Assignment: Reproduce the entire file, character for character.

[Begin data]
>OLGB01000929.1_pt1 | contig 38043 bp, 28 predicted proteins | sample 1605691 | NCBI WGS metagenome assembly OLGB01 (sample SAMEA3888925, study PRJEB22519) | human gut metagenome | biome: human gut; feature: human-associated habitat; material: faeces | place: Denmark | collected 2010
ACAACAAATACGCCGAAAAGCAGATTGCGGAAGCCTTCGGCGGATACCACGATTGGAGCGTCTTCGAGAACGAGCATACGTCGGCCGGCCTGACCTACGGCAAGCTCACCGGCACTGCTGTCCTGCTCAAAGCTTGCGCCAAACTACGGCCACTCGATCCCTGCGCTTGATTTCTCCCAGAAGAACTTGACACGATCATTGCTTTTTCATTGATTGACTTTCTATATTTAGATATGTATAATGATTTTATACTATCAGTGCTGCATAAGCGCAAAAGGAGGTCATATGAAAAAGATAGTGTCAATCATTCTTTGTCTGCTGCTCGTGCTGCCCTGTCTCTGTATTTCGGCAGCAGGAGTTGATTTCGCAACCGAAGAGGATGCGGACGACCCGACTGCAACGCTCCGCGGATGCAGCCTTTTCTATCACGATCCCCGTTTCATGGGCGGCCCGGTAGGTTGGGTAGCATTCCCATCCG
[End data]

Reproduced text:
>OLGB01000929.1_pt1 | contig 38043 bp, 28 predicted proteins | sample 1605691 | NCBI WGS metagenome assembly OLGB01 (sample SAMEA3888925, study PRJEB22519) | human gut metagenome | biome: human gut; feature: human-associated habitat; material: faeces | place: Denmark | collected 2010
ACAACAAATACGCCGAAAAGCAGATTGCGGAAGCCTTCGGCGGATACCACGATTGGAGCGTCTTCGAGAACGAGCATACGTCGGCCGGCCTGACCTACGGCAAGCTCACCGGCACTGCTGTCCTGCTCAAAGCTTGCGCCAAACTACGGCCACTCGATCCCTGCGCTTGATTTCTCCCAGAAGAACTTGACACGATCATTGCTTTTTCATTGATTGACTTTCTATATTTAGATATGTATAATGATTTTATACTATCAGTGCTGCATAAGCGCAAAAGGAGGTCATATGAAAAAGATAGTGTCAATCATTCTTTGTCTGCTGCTCGTGCTGCCCTGTCTCTGTATTTCGGCAGCAGGAGTTGATTTCGCAACCGAAGAGGATGCGGACGACCCGACTGCAACGCTCCGCGGATGCAGCCTTTTCTATCACGATCCCCGTTTCATGGGCGGCCCGGTAGGTTGGGTAGCATTCCCATCCG